Surety Bonds: Their Many Useful Forms
Surety bonds are relatively easy to understand. They act as insurance between a contractor and a project owner to ensure the completion of a project. Because there are many types of surety bonds across industries and project types, it’s important to know the differences between them. A contractors bond is the most common type, but there are commercial surety bonds too.
What Is a Surety Bond?
Not only do surety bonds guarantee the completion of a project, but they also insure against particular risks. Risks can change depending on the industry or the type of project contracted. For example, special risk bonds provide coverage for the securities industry. Because each bond is uniquely tailored to meet your needs, you must work with a professional to determine the particulars of your bond.
Types of Surety Bonds
Contract surety is the most diverse type of surety bond. Depending on state law, project owners and governments may require contractors to have several contract bonds. These include:
- Bid bonds. This bond protects the project owner if the bidder who won the project does not uphold the contract. It also protects the project owner if the bidder does not provide the surety bonds or other securities needed to complete the project.
- Performance bond. This bond protects the project owner if the contractor defaults on the contract, does not complete the project, or performs shoddy work. For example, a performance bond protects you if the contractor you hired to do wiring installs faulty equipment.
- Payment bond. This bond guarantees that the contractor pays all bills associated with the project, such as labor and material. A payment bond also protects project owners from unforeseen charges or overcharges for any part of the project.
Commercial projects have their own set of surety bonds. Individuals and businesses can require them. The most common surety bond is a license or permit bond, which allows a business owner to engage in business or to exercise certain privileges within the business. These bond types include tax bonds, warehouse bonds, or performance and payment bonds. License and permit bonds may be jurisdiction-specific.
Certain businesses must have special bonds. For example, an insurance firm must carry an insurance agent bond that allows him or her to sell the product within a certain jurisdiction. Mortgage brokers and lenders must carry mortgage bonds to lend money and to ensure that they operate under applicable state and federal laws. Electrical contractors may need to post a bond as part of their licensing requirements and to ensure that they will follow all local and state electrical codes.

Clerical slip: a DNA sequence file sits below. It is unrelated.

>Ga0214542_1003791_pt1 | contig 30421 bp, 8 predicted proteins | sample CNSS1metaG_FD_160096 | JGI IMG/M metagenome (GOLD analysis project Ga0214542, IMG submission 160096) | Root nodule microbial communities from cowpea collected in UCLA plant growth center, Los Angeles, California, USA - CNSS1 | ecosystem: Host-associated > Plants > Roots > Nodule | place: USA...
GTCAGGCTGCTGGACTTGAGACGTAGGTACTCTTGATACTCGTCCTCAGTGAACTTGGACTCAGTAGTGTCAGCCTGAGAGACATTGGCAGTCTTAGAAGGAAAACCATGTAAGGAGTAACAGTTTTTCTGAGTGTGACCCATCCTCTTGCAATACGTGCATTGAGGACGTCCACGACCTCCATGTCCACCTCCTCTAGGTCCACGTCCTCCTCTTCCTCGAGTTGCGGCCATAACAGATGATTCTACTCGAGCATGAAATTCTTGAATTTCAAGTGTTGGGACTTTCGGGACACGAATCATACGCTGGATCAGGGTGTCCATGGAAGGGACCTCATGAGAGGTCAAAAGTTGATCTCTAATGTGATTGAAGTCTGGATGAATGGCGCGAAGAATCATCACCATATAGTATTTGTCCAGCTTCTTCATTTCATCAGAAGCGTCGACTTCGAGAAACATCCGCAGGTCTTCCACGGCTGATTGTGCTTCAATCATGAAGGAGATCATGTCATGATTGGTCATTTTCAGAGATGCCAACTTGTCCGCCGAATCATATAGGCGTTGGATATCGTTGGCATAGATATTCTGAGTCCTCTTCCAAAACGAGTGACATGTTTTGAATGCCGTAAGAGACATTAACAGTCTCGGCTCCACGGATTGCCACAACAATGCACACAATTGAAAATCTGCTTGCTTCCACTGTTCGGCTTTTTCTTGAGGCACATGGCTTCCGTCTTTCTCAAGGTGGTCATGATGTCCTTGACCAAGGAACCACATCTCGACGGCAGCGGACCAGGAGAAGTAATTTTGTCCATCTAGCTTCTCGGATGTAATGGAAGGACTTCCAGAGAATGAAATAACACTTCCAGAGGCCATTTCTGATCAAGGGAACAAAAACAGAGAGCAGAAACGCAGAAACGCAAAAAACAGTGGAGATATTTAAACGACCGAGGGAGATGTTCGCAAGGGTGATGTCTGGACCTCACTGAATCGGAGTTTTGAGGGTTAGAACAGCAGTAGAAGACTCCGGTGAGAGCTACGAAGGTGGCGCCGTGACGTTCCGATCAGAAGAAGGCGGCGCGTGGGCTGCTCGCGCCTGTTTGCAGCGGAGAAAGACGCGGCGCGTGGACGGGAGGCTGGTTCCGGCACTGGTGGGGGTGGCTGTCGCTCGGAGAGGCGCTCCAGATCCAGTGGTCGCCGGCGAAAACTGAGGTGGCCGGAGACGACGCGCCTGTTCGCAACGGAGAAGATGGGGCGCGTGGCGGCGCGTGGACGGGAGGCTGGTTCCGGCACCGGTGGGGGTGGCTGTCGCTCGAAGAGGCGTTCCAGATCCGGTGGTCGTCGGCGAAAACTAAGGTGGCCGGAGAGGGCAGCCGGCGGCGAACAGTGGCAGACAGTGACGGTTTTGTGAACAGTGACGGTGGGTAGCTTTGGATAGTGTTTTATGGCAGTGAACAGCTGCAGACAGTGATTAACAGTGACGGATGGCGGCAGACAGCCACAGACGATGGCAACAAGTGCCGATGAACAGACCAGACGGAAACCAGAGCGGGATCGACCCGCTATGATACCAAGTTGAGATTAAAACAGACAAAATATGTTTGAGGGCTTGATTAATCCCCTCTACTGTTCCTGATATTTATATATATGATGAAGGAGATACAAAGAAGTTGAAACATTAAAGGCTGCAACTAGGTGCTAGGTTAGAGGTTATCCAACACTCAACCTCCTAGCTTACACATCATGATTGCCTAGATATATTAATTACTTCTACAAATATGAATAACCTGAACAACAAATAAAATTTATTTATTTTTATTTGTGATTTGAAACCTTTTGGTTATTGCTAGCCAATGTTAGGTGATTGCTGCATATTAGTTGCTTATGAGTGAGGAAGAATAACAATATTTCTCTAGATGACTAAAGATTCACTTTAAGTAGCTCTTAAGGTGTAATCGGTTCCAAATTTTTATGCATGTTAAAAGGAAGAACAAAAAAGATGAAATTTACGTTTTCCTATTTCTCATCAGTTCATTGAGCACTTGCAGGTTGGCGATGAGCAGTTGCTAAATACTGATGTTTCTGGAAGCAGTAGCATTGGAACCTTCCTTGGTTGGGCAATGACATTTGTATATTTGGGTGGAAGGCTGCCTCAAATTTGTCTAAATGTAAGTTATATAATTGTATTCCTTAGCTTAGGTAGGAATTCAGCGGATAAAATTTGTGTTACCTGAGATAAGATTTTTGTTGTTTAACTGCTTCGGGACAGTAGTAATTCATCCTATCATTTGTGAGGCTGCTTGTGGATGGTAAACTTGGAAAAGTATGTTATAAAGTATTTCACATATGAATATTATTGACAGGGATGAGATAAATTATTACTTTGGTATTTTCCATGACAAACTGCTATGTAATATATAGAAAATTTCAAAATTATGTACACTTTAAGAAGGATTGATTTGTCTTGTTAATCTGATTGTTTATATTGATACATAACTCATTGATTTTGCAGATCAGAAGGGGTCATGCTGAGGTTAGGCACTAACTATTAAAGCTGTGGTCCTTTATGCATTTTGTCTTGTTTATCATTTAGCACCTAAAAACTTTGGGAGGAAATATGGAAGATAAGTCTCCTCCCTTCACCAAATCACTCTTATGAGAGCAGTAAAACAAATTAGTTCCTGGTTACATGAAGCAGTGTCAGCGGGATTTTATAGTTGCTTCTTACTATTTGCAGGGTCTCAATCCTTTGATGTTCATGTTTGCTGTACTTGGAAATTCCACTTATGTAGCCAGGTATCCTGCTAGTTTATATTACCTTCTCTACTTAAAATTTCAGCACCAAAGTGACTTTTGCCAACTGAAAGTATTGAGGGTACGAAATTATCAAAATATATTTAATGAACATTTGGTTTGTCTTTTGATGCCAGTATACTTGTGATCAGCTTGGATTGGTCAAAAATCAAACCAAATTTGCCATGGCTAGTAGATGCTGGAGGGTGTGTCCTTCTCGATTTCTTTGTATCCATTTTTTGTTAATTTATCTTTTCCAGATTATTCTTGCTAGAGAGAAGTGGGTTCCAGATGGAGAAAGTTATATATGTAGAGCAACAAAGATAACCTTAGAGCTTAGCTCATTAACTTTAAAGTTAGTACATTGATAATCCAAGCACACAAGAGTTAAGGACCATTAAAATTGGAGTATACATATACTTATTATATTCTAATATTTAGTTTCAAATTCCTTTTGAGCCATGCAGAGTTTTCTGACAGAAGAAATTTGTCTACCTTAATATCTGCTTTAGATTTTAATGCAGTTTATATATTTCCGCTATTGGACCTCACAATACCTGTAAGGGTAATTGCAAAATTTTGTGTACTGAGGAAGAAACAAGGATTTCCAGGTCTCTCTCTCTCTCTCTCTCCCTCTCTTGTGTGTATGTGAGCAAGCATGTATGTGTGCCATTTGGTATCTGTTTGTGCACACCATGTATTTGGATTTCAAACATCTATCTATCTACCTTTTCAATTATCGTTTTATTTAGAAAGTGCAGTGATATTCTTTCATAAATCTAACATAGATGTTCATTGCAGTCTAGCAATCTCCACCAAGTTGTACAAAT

Bonds for Small Business Owners
Today, more people leave traditional jobs to start small businesses. Before you open a new business, investigate what type of insurance bonds you may need. As previously noted, construction workers may require several surety bonds. Similarly, collection agencies, auto dealers, and notaries need business-specific bonds too. Such bonds protect clients from unethical actions. For example, a cleaning service’s surety bond protects homeowners from theft and damage that may occur when house cleaners enter homes.
Like construction, the judicial system has its own set of surety bonds. These court bonds protect plaintiffs and defendants in all cases. They also protect the public from unethical actions, such as a court official’s failure to perform duties.
Additionally, courts or statutes can require administrators, executors, guardians, conservators, and trustees to obtain probate bonds. These people are often administering a trust or otherwise handling money under court supervision. These bonds guarantee the honest and faithful performance of duties.
Are Bonds Expensive?
Surety bonds are usually inexpensive and fairly easy to obtain. Most businesses consider them a basic expense. When determining the bonds you need, always investigate your particular business and the project types it handles.